Understanding college this way explains a lot of the behavior the “conservative solution” is trying to influence. It explains why people behave in a way that free-market conservatives would see as irrational, attending high-cost programs unlikely to result in high-wage jobs. It also explains how and why low-value universities can game people’s emotions and visions of themselves to convince them to enroll, and distract them from their actual financial prospects after graduation. (Just watch these ads. Think about how much money the University of Phoenix spent producing a Pixar-quality animated minute of emotional manipulation—one that now has 11,000,000 views. Think about how these ads simultaneously play on prospective students’ feelings of inadequacy about not going to college and their pride about being a real adult with real responsibilities. Then think about the fact that of its $23,848 average annual tuition and expenses, University of Phoenix only spends $2,326 on instruction. That’s 9.7% of tuition spent on instruction per student, compared with 48.9% at a mid-range public school like CSU Los Angeles, 82% at Harvard, 124% at UCLA, and 154% at Stanford.)
Make no mistake, federal student loans are a regressive tax. People who can’t outright afford college have to pay the federal government much more over time than their richer peers have paid up front. Phillips calls for a policy change to make the system more regressive, by charging people more money who are less able to pay it back. In that way, maybe it truly is a conservative response.
UPDATE: In The American Conservative, Nick Phillips has written a rebuttal entitled “More Bad Liberal Thinking On Student Debt.” Below is our writer’s reply to the reply:
Nick Phillips cranked out a fairly thoughtful response to my critique of his student debt plan, and I’d like to thank him for it. Godspeed to him on his finals. Let me quickly address a couple of his points. First, some of the response boils down to: “Nuh-uh, students might look at interest rates, or maybe we could make them.” We can agree to disagree about whether even extremely prominent disclosures of things like APR, which most people don’t understand anyway, will ever make a difference. But Phillips also misunderstands a couple of my main points. (To be fair, I could have been more clear.) He first said that his plan would have the benefit of forcing programs to lower tuition, increase quality, or close down altogether. I pointed out that the plan accomplishes this by putting a heavier financial burden on students, and that you could accomplish the same thing more directly in a few ways. Specifically, you could do it by limiting the amount of aid that programs are eligible for, shutting them down directly, or making them cover student defaults. Phillips responds that these could have disastrous consequences. But I agree! I don’t think any of these plans is a good approach. I only meant to show that if you really want to think of education as a financial transaction where the risk of default is poorly allocated (i.e. to the students and taxpayers), you could more directly allocate it to the schools and avoid some collateral damage to students. (Phillips also worries about putting the federal government in charge of deciding which programs can be shut down. But his proposal does something similar: it’s not the market that would set the interest rates, it’s the federal government.)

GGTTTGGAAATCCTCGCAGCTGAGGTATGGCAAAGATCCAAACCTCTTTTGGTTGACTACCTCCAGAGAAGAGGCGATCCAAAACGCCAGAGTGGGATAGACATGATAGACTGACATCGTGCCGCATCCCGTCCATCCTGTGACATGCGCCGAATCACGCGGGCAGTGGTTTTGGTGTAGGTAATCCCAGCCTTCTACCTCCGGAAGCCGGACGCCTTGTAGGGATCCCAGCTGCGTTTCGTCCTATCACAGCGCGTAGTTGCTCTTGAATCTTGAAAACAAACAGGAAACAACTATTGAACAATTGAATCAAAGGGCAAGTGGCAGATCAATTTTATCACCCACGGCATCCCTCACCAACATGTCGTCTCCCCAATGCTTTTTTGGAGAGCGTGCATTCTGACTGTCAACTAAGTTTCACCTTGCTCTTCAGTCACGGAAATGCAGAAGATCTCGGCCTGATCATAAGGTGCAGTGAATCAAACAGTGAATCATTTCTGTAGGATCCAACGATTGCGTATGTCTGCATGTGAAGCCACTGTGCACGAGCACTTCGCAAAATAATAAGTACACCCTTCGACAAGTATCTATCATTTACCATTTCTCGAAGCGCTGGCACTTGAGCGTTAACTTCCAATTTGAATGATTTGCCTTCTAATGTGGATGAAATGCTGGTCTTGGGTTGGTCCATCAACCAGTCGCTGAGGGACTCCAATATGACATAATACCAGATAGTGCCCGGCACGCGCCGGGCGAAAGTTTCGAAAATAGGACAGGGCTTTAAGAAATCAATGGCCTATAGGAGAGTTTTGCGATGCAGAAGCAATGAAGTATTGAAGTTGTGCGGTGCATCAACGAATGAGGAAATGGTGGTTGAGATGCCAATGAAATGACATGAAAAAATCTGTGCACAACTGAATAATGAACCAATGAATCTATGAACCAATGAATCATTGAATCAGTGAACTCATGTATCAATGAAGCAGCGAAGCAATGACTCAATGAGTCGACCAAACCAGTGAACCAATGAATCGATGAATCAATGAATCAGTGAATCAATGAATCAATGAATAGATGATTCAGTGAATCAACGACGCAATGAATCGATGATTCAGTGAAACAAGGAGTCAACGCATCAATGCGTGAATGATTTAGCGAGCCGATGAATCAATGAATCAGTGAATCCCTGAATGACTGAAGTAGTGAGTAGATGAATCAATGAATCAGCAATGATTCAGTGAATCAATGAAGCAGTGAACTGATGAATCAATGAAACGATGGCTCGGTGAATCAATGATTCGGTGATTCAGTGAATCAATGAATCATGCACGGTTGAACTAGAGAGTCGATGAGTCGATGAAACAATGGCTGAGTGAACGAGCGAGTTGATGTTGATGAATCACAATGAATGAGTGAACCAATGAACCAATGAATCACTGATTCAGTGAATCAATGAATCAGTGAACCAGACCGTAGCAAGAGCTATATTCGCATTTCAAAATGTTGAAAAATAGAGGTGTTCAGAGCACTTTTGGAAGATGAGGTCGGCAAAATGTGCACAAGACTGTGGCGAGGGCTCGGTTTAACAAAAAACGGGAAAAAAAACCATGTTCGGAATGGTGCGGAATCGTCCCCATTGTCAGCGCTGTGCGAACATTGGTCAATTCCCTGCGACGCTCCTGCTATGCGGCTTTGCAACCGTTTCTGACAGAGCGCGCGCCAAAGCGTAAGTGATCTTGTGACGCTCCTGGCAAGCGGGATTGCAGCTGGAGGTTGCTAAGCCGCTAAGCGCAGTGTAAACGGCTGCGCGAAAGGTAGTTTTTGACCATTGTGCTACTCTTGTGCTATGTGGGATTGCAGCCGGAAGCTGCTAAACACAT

My actual position here is that higher education, at least through bachelor’s degrees for now, should be free and open to everyone. I made a short case for why at the end of my article. Phillips calls the notion that college should be about self-discovery to be elitist. I agree that, right now, it is a privilege mostly only afforded to elites. But it shouldn’t be! Studying things you love because you love them shouldn’t be a luxury only afforded to the rich. If higher education were free and open, it wouldn’t be such a luxury. Sure, there would still be economic considerations in how people spend their time in college. But those considerations wouldn’t be compounded (literally!) by the federal government wielding predatory interest rates on non-dischargeable debt over only non-rich students. It’s no criticism to say that this view of college comes from a position of privilege. I agree—I acknowledged it explicitly in my piece. I just also happen to think this is a privilege that should be afforded to everyone. And I’d love to see a conservative plan for accomplishing that.